March 1, as far as I am concerned, is the first day of spring in Wood County.
This is based on chronological events and not our official calendar first day of spring, which is March 20. One of the chronological events is the earlier awakening of skunks (M mephitis) emerging from their burrows and seeking mates to start their skunk family. We know that this has occurred with the increased skunk smell in the air and of course roadkill.
Another chronological event that is occurring and shares a similar common name to skunks is the skunk cabbage (Symplocarpus foetidus).
Skunk cabbage is not a cabbage – not even close. It is closely related to a well-known wildflower that will follow later in spring, the jack-in-the-pulpit (Arisaema triphyllum). Skunk cabbage is a very bizarre plant. When bruised, it produces an odor that has a musky, foul-smelling odor of our black-and-white four-legged beasts.
Skunk cabbage was used in the past as a medicinal drug by Native Americans. During the 19th century skunk cabbage was listed in the U.S. Pharmacopoeia as the drug “Dracontium.” This drug was used as an anti-inflammatory for the treatment of respiratory diseases, nervous disorders, rheumatism and dropsy.
Skunk cabbage is finicky about its haunts. The botanical stinkers grow in springy quagmires of swampy woods. Investigators seeking a closer look can discover that good skunk-cabbage sites are carpeted with boot-sucking, soupy muck with the texture of quicksand. By late February and early March, the skunk cabbage will be in full bloom in many areas. It takes effort to admire the flowers, such as they are. Far more noticeable than the actual blossoms are the spotted, fleshy purple and green spathes.
Spathes are a large bract that surrounds the flower cluster. Bracts are very familiar around Christmas. The poinsettia is a plant that has bracts. The bracts are the large red leaves that encircle the flowers. Spathes are very large bracts that encircle and somewhat encloses the flower. The calla lily has a spathe that partly encloses the flower.
The skunk cabbage spathe is a spotted, hornlike, fleshy type of tent structure that shields and protect the skunk-cabbage’s flowers. Enclosed within the spathe and visible through a gap – the tent flap – is a columnar structure called a spadix. A spadix is a minute, columnar flower, with spikes closely arranged and typically enclosed in a spathe. The surface of the spadix has a sprinkling of what looks like tiny, greenish-yellow snowflakes. When you see this, you have found the true flowers of the skunk cabbage.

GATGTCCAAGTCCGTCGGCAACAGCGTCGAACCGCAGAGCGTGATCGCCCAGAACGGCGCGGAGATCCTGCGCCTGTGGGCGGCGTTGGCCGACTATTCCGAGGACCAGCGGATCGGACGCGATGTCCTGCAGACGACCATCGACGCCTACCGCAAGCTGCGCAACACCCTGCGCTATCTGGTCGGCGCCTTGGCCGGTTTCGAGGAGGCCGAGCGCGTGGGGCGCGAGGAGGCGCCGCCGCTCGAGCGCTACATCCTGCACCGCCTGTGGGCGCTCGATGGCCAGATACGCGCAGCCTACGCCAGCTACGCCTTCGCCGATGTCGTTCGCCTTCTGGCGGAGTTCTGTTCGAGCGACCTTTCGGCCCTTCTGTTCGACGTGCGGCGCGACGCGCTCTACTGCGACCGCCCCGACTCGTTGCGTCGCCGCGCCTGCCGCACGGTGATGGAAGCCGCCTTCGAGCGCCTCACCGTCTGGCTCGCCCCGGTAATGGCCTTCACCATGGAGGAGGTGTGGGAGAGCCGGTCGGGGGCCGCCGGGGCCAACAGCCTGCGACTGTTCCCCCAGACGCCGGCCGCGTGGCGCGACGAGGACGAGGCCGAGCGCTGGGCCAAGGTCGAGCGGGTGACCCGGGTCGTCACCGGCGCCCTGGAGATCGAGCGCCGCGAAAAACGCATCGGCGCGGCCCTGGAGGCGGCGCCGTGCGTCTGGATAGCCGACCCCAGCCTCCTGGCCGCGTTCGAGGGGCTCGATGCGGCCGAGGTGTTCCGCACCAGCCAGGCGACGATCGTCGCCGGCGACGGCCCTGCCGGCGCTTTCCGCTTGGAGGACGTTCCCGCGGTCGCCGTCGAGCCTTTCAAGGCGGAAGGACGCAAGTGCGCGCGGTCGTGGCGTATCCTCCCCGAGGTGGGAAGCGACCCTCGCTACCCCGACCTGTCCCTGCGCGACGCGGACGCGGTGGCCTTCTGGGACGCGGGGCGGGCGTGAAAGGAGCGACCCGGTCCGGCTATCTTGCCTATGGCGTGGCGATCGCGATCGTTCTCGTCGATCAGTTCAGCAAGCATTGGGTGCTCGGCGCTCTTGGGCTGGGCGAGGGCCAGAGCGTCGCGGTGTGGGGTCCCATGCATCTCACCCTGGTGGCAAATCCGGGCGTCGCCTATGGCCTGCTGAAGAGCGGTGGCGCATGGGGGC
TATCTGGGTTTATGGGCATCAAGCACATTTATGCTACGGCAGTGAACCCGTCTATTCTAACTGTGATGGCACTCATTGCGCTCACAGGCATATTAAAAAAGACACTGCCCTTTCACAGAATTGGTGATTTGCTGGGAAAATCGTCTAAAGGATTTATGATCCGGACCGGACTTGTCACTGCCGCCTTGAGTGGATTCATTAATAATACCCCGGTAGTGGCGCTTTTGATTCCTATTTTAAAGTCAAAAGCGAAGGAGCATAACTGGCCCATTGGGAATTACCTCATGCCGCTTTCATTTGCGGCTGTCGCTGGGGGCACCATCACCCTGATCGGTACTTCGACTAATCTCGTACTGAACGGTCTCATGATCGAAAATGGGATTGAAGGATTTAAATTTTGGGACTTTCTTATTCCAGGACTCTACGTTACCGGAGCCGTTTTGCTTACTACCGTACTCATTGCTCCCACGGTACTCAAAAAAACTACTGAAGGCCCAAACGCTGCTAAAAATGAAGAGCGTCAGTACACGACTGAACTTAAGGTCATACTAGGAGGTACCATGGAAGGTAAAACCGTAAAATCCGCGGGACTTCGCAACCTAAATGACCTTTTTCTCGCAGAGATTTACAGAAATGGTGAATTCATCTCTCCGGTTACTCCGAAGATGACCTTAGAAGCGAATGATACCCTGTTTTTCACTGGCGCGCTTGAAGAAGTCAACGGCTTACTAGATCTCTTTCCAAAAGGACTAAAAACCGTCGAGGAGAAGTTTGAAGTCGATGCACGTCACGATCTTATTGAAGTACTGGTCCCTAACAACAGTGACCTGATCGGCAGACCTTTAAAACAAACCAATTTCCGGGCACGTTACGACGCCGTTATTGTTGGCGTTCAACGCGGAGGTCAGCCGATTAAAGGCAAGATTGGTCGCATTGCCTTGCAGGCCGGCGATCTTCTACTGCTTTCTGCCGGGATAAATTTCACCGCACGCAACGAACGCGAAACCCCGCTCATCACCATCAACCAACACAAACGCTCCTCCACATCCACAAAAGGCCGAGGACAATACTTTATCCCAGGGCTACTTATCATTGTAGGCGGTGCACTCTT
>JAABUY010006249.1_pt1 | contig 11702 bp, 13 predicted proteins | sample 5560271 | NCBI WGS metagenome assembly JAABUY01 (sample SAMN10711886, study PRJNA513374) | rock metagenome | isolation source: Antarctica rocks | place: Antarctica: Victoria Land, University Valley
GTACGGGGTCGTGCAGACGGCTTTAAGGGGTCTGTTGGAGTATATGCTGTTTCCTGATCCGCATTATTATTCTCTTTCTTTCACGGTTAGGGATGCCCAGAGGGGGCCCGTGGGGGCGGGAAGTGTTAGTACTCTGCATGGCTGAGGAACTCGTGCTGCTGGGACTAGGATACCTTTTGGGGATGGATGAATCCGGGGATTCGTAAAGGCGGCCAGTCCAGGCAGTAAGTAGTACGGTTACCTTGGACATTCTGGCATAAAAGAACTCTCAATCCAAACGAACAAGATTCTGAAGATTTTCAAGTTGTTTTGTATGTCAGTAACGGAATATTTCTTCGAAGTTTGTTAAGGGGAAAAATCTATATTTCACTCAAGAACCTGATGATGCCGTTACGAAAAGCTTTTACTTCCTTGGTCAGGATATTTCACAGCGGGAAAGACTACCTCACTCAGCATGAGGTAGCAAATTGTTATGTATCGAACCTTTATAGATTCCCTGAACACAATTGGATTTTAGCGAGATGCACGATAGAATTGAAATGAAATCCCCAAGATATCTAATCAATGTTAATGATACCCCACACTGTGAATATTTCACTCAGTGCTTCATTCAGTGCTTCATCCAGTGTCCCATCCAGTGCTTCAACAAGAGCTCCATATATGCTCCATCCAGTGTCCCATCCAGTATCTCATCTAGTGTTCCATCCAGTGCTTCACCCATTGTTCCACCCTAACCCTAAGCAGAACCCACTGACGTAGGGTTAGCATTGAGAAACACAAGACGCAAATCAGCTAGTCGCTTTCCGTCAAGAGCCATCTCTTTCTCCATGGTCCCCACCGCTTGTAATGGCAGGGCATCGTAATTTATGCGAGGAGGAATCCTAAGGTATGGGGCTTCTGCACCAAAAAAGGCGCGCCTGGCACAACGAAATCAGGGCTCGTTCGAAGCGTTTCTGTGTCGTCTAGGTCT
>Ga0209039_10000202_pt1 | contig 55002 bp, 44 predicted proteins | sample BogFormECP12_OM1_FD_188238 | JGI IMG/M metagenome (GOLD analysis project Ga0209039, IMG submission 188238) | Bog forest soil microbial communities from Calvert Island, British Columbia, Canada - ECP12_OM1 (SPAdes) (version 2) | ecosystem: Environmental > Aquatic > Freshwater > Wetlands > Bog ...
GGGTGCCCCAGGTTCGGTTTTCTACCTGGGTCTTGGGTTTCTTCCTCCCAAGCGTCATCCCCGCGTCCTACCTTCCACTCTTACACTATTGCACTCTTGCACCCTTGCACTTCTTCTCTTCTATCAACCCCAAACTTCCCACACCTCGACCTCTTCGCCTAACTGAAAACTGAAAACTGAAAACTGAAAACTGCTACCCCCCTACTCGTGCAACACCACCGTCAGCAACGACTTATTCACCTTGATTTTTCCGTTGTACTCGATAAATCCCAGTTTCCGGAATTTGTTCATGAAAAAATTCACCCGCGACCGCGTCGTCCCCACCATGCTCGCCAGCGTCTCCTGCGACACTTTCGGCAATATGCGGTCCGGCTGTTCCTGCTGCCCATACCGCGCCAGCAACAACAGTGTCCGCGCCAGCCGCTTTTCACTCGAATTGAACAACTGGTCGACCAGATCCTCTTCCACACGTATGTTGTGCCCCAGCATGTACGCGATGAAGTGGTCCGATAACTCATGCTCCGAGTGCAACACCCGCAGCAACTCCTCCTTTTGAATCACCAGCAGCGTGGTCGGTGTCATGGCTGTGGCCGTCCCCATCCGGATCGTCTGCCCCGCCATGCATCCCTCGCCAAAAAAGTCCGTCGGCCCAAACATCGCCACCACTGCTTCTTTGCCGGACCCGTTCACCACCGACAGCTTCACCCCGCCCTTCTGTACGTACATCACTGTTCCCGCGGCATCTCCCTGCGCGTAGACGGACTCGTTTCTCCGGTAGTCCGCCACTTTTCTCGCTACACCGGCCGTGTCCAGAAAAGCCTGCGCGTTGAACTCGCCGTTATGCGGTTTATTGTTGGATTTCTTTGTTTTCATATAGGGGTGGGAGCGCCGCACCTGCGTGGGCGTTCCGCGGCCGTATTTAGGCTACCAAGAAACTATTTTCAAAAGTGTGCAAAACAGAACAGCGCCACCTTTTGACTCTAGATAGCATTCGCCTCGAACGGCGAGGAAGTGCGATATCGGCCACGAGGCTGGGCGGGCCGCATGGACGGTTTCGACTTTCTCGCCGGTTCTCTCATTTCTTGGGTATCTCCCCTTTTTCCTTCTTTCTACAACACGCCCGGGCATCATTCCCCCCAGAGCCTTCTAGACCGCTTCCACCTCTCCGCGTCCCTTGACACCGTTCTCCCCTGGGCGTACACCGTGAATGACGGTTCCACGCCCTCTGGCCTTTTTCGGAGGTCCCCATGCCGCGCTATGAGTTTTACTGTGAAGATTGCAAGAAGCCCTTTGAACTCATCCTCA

How does skunk cabbage beat other wildflowers to the punch? It blooms well before winter has abated, often forcing its spathes through ice and snow. Skunk-cabbage has a built-in furnace. It is one of just a few plants that exhibit thermogenesis, or the ability to metabolically generate heat, by cyanide- resistant cellular respiration. Since it can bloom while there is still snow and ice on the ground, the spadix can generate temperatures on average 40 degrees or warmer than the surrounding air temperature. Thus, the interior of the spathe is toasty warm and attracts early appearing flies and other small insect pollinators.
After skunk cabbages’ flowers have mostly withered, the huge leaves emerge. A skunk cabbage colony in full leaf-out is a spectacle that cannot be missed. Do a scratch and sniff on a leaf, and you will wrinkle your nose in disgust. No one will garnish their salad with this stuff.
For those of us who might want to view this spectacle of a plant, it can be found growing happily at Bradner Preserve along the north side of the boardwalk between the parking lot and nature center. Bradner Preserve is one of our parks maintained by the Wood County Park District.
Not all mammals turn up their noses at skunk-cabbage.
Jim McCormac, with the Ohio Division of Wildlife, gives his theory about Ohio black bears. Emerging black bears arise from their Rip Van Winkle winter-long slumber and relish the smelly leaves. It may be that skunk cabbage leaves help the bear to break down the hard anal plug that kept the animal stopped up tight during its hibernation.